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end a war that grinds on becausn no side is strong enough to win, or weak enough to have to surrender. scott, none of the major opposition groups has actuallyou signed on to this cease-fire and one of them, the free syrian army has just announced that they are actually rejecting it.a no two ways about it, this is a very fragile deal. >> pelley: liz palmer in the syrian capital tonight, liz, thank you. early today, someone set fire tu the mosque where the orlando nightclub shooter once worshipped. surveillance video showed someone fleeing the islamic center of fort pierce, florida.e there was extensive damage. no one was injured. in june, omar mateen murdered 49 people at the pulse nightclub before police killed him. he claimed to have been motivated by isis. coming up next on the "cbsp evening news," the type of battery that sparked a worldwide recall is in just about every
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and later, the inside story about america's new museum. phillips. be good to your gut. before i had the shooting, burning of diabetic nerve pain, these feet learned the horn from my dad and played gigs from new york to miami. my diabetic nerve pain any longer. so i talked to my doctor and he prescribed lyrica. lyrica may cause serious allergic reactions or suicidal thoughts or actions. tell your doctor right away if you have these, new or worsening depression, or unusual changes in mood or behavior. or swelling, trouble breathing, rash, hives, blisters, muscle pain with fever, tired feeling or blurry vision. common side effects are dizziness, sleepiness, weight gain and swelling of hands, legs, and feet. don't drink alcohol while taking lyrica. don't drive or use machinery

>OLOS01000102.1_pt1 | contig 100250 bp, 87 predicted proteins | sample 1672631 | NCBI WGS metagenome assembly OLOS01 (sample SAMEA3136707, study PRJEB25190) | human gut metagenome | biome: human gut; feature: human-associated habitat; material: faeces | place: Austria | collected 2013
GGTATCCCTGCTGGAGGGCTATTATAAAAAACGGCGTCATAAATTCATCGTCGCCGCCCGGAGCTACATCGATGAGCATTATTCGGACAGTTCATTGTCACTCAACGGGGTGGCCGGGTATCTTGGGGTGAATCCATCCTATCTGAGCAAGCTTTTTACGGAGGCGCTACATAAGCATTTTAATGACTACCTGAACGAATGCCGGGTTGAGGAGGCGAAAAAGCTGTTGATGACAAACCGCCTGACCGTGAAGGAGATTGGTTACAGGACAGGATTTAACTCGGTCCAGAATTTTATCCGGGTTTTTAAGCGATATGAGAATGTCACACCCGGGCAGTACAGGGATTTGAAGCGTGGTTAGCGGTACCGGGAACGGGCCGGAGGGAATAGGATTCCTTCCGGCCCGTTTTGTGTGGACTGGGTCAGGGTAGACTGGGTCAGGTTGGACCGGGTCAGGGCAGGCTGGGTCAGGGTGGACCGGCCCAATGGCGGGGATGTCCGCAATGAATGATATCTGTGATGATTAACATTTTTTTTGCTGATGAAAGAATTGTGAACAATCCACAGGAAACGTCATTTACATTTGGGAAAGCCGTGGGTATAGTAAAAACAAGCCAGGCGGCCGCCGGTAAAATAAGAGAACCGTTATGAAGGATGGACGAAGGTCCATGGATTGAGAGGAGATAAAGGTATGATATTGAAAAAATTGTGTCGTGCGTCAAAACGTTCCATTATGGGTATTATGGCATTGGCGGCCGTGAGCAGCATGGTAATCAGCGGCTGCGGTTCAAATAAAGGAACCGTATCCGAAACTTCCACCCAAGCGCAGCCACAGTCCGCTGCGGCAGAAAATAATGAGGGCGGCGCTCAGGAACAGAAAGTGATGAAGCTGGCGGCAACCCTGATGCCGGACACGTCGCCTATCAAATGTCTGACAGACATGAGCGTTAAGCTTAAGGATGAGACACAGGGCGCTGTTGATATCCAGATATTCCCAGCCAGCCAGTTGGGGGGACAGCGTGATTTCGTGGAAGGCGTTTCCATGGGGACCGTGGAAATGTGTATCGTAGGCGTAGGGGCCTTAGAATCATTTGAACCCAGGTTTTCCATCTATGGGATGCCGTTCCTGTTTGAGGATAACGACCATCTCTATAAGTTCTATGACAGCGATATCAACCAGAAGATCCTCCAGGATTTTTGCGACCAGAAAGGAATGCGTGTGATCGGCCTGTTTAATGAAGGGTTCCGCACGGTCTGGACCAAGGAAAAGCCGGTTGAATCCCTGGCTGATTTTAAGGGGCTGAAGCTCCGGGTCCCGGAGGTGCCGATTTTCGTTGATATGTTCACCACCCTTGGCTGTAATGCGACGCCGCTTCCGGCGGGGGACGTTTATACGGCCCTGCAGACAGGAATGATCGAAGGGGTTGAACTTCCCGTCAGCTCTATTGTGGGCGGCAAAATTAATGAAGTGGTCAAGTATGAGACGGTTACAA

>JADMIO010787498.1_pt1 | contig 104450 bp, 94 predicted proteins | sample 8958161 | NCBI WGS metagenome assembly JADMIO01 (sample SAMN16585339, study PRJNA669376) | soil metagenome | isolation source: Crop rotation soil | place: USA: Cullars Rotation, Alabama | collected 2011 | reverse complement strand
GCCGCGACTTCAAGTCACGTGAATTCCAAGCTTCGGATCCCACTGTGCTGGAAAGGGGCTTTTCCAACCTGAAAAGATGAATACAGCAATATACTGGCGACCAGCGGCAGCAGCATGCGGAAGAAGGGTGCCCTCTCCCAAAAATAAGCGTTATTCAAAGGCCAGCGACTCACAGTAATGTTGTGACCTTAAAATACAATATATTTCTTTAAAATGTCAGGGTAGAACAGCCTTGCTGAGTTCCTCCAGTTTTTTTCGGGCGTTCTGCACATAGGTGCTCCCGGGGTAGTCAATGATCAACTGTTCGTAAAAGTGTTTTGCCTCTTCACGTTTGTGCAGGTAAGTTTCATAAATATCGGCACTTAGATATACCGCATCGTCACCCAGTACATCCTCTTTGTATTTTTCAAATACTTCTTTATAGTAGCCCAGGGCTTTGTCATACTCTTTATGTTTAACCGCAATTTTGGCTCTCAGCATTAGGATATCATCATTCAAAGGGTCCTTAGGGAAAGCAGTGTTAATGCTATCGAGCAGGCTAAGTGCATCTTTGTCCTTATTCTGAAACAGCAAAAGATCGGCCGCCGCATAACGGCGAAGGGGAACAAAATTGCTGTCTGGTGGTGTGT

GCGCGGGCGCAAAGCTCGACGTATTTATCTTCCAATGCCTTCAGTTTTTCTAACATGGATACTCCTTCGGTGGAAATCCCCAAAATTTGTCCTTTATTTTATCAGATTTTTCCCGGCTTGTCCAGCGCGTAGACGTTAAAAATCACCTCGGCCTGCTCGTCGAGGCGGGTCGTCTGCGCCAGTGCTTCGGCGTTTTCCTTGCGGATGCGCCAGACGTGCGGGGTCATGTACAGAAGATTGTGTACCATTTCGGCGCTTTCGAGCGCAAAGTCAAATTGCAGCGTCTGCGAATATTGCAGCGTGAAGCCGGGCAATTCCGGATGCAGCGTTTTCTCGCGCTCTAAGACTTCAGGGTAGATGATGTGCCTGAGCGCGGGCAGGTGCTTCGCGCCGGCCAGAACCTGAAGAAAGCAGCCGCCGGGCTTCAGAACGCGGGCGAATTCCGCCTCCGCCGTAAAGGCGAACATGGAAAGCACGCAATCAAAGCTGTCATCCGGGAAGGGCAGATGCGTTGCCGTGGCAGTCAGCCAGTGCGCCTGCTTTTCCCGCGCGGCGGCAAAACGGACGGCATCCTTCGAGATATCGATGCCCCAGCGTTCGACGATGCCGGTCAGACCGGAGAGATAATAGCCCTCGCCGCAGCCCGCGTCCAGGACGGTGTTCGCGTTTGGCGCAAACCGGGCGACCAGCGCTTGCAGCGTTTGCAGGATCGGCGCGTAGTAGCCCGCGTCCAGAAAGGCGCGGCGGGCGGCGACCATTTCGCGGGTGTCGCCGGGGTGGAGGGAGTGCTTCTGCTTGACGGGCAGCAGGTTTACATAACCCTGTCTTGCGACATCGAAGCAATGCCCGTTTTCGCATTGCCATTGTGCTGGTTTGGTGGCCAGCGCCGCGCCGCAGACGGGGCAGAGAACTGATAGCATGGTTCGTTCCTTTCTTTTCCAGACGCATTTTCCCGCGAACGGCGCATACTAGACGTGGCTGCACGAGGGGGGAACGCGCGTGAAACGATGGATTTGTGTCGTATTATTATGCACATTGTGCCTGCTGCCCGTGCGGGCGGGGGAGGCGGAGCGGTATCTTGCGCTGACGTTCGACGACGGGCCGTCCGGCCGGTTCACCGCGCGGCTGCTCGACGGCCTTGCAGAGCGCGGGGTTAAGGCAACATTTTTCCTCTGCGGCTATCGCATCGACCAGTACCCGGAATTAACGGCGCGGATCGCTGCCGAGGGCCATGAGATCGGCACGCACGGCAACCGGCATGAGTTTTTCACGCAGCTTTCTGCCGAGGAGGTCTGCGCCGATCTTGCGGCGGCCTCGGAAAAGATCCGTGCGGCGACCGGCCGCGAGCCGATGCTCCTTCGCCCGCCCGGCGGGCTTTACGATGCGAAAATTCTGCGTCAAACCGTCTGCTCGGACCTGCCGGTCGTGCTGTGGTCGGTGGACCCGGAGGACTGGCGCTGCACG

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>> pelley: the next few monthss will be busy for samsung, as it replaces 2.5 million brand new smartphones that were recalled last week because their batteries can catch fire. the same type of battery is used in all kinds of here's kris van cleave. >> reporter: the f.a.a. has been concerned about the fire dangero posed by lithium-ion batteries for years. this video shows the impact of a fire in a simulated cargo hold. the agency and airlines are now warning flyers not to use or charge the recalled samsung galaxy note7 onboard aircraft because of a fire risk linked to its batteries. lithium-ion batteries power as many as 95% of rechargeable
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ld tablets, laptops, children's toys even electric cars. th the more energy you put into a small amount of space, theou more likely something bad will happen if it is operatedpp incorrectly. >> reporter: princeton university assistant professor dan steingart studies lithium- he says the danger comes if they are overcharged or overheat. >> it is causing a fire cracker to go off in the battery, if you have one fire cracker surrounded by men other fire crackers, it will trigger the other ones to go off, pop, pop, pop. >> reporter: most are made in asia and the vast majority work without an unless there is a manufacturing flaw as was the case in the samsung recall. recalled hoverboards often included cheaply made batteries that weren't designed for that kind of use, which greatly increase the use of overheating. george crabtree is with thery argonne laboratory. g >> the only warning is it get too hot.